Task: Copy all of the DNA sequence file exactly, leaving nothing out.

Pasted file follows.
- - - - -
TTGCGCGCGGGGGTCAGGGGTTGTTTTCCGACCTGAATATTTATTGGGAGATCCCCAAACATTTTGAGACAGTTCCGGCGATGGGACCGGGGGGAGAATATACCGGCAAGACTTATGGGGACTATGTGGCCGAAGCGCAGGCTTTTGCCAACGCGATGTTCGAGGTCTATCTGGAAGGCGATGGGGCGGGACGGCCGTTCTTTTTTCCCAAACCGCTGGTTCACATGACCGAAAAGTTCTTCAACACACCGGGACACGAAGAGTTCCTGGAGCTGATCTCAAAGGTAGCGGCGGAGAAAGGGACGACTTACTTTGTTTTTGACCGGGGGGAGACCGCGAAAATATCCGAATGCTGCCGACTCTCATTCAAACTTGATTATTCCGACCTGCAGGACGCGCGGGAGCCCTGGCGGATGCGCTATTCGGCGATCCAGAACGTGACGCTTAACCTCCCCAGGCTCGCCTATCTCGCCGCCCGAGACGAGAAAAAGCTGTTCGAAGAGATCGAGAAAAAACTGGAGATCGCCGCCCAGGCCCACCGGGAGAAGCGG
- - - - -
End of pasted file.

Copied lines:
TTGCGCGCGGGGGTCAGGGGTTGTTTTCCGACCTGAATATTTATTGGGAGATCCCCAAACATTTTGAGACAGTTCCGGCGATGGGACCGGGGGGAGAATATACCGGCAAGACTTATGGGGACTATGTGGCCGAAGCGCAGGCTTTTGCCAACGCGATGTTCGAGGTCTATCTGGAAGGCGATGGGGCGGGACGGCCGTTCTTTTTTCCCAAACCGCTGGTTCACATGACCGAAAAGTTCTTCAACACACCGGGACACGAAGAGTTCCTGGAGCTGATCTCAAAGGTAGCGGCGGAGAAAGGGACGACTTACTTTGTTTTTGACCGGGGGGAGACCGCGAAAATATCCGAATGCTGCCGACTCTCATTCAAACTTGATTATTCCGACCTGCAGGACGCGCGGGAGCCCTGGCGGATGCGCTATTCGGCGATCCAGAACGTGACGCTTAACCTCCCCAGGCTCGCCTATCTCGCCGCCCGAGACGAGAAAAAGCTGTTCGAAGAGATCGAGAAAAAACTGGAGATCGCCGCCCAGGCCCACCGGGAGAAGCGG